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budget gap. in the 112th congress, they passed one that included reforms sought by the postal service, and although the legislation was not enacted, we believe it could provide frame work for swift action in the current congress. there are several key provisions needed in legislative reform for our business model. these include requiring the postal service to sponsor its own health care system since a huge portion of the costs go to health care for employees and retirees. this will go a long way towards resolving our retiree health benefits prefunding obligations. reforming our business model to remove restrictive government issues. this would enable us to adapt much more effectively to the competitive marketplace and to changes in our finances. transitioning to a new work force, based on a redefined employer of the future defines a contribution retirement system for employees joining the postal
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service after 2015 versus defined benefits. wet like to see a proper calculation of the surplus to use funds to pay down the debt of the postal service. allow me to discuss the important opportunities we have to talk about the financialship. this relates to how we provide to the employees. there is substantial opportunity for savings, up to $7 billion worth in 2016 alone for moving to a much more modern customer response focus system. this would involve having the postal system manage its own health care. we would competitively select a large national provider. by moving away from the federal system, nearly all employees and retirees get the equivalent or better health care coverage and pay less for it. the reduced cost to the postal service would enable a major recalculation of the retiree
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health benefit situation and could eliminate the need to fund the future rhb payments in their entirety. the most important part of the health care proposal gets to the root cause of cost control. it bends the cost curve permanently downward, and there's little value to remortgage an unsustainable growing obligation. we have got to reduce these long term issues for the long term. as we look at the challenges facing the postal service, i believe we need to put every option on the table. we need to make decisions, and we need to act. this is fundamentally an issue of adding up the items to get us to a $20 billion total by the year 2016. resolving health care benefits, obligations will not get us there op its own, neither will the delivery schedule changes proposed. we have to do everything item we've got on our list. the financial problems of the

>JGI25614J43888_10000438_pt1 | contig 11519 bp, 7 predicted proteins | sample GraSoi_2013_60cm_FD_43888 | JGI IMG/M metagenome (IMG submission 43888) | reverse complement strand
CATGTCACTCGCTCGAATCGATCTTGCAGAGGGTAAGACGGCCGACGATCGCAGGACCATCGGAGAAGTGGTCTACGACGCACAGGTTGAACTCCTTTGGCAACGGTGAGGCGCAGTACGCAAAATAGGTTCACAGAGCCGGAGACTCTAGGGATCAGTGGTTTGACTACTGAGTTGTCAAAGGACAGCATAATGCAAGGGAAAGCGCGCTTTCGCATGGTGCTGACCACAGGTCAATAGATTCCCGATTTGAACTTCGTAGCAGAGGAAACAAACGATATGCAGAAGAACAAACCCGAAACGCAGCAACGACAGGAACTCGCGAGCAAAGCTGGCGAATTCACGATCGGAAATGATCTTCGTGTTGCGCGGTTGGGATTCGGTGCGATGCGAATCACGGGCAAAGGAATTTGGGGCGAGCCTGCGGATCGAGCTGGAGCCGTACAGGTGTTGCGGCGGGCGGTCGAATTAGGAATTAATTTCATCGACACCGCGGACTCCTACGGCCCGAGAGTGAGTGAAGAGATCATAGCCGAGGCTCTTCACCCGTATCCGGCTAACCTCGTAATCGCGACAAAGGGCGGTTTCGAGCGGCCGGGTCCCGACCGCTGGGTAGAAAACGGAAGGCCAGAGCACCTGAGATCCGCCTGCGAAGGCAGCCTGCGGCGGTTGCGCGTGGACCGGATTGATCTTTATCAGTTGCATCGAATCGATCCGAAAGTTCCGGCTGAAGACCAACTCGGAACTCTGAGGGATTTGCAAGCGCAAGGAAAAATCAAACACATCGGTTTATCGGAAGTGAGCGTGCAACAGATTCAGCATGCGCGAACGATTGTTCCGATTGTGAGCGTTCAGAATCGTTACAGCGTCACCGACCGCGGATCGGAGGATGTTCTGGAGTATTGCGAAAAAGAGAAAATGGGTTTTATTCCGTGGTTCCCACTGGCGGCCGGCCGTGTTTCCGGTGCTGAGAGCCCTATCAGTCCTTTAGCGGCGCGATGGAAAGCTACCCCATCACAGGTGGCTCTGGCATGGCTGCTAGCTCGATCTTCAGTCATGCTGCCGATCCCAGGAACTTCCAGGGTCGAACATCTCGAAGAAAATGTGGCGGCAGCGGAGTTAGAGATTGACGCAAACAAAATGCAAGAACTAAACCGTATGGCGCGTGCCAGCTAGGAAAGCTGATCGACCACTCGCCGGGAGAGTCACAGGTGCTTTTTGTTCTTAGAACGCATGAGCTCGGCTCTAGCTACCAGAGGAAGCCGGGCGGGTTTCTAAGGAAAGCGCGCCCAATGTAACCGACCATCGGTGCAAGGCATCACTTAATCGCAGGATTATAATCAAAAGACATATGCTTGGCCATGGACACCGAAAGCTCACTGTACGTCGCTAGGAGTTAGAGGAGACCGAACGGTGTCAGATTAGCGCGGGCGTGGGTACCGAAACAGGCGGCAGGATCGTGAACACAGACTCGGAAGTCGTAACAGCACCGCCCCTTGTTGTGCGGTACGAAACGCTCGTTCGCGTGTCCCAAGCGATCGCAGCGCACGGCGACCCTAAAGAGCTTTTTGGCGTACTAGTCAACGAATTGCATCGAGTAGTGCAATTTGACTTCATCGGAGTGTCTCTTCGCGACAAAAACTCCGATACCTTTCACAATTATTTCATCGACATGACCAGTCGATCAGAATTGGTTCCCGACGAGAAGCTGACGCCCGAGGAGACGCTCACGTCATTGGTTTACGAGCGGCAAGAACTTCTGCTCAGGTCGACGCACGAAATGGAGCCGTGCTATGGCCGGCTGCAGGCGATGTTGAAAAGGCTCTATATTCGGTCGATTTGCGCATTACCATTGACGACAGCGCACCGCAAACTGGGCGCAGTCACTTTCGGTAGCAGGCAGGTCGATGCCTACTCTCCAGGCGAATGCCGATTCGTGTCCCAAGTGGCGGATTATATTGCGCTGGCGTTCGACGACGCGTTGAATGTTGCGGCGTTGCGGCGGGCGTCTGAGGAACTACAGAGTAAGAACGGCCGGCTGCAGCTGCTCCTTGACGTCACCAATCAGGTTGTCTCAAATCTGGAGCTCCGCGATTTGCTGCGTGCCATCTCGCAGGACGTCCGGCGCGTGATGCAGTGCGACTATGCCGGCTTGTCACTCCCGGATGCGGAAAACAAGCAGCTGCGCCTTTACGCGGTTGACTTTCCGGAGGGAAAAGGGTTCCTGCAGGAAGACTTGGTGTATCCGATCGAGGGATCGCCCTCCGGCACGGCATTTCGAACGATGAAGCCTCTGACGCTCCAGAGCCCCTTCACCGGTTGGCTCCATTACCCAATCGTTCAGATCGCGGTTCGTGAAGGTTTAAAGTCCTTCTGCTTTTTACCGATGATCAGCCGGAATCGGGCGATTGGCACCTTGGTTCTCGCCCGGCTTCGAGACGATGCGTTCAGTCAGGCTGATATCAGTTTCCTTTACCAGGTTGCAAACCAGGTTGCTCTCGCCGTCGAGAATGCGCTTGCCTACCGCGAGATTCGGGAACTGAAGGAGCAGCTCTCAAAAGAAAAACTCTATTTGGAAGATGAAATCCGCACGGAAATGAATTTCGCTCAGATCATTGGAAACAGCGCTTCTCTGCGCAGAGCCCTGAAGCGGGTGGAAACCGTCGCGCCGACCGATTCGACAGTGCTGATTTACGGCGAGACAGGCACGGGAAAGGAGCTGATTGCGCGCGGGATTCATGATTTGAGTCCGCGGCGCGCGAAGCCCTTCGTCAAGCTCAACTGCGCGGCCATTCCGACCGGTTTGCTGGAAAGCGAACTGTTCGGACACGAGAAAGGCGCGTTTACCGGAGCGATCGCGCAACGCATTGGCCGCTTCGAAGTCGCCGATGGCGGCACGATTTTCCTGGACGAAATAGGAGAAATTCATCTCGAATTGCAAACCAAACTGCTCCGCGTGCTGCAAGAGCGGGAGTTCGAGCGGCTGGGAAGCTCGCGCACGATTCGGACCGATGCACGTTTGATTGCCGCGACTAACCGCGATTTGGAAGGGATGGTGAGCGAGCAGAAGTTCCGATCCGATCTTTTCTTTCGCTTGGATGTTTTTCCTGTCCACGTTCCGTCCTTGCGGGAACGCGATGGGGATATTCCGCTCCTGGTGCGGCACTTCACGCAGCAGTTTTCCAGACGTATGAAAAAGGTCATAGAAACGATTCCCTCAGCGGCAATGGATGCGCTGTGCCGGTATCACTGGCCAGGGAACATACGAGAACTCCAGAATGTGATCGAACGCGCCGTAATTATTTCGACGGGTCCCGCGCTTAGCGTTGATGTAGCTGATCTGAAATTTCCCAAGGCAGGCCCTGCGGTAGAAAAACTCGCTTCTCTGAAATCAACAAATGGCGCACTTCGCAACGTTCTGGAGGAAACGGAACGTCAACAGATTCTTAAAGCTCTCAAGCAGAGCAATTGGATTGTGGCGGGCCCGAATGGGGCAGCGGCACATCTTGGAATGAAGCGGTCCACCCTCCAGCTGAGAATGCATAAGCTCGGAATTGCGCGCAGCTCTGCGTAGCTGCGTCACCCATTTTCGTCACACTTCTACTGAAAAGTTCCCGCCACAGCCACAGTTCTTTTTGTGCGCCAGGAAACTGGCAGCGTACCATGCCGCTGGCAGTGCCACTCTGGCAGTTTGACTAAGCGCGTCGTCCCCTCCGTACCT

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postal service get bigger every year. if we had reform the business model years ago, we would be in better shape today than if we delay another year or more, we may never get back to a steanble model and put tremendous pressure on our continued liquidity. we need your help to pass legislation that allows for more revenue generation and first time and effective cost control making fundamental changes to the business model. without your help, the service could be running deficits, operating deficits in the range of $10 billion to $15 billion annually. if congress acts, they can avoid a future scenario in which the postal service requires the taxpayer bailout which could be in access of $45 billion by 2017. we must change our business model. this is -- time is not on our side. it works against us every day. to preserve our mission to provide secure, reliable, and affordable universal delivery service and to do so without burdening the american taxpayer,
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the postal service needs urgent reform to the business model. mr. chairman, let me conclude by thanks members of the committee for recognizing the difficult challenge we face and for the willingness to take them on this year. the postal service is a tremendous organization with tremendous employees and needs your help. the american people deserve a financially healthy and vital post sal service that stands ready to achieve that goal. thank you very much. >> thank you, sir, for the testimony and leadership from an early age. mr. darrell, you're on. great to see you. welcome. >> good morning, mr. chairman, ranking member, coburn, members of the committee, it's a pleasure to be here to discuss the postal service's financial condition. the financial condition has been on the high risk list for years. >> on and on, hasn't it?
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>> on and off and back on. i put it on white i was acting so i knew it was a serious issue, and so that was back in 2009 it was back on. it was on in 2001, and then came off in 2007 after 2006 reform legislation, but that, obviously, did not work, and that was prerecessionary period of time where mail volumes declined even more. it's been on the list for years. our assessment is the financial situation is dire, that declining mail volumes have not generated enough revenues in order for the postal service to meet its expenses and financial obligations. they have been increasing their borrowing. they are up to the $15 billion debt limit and boar ring from the treasury department. they are accumulating large, unfunded benefits liabilities for their programs. if you add the debt and the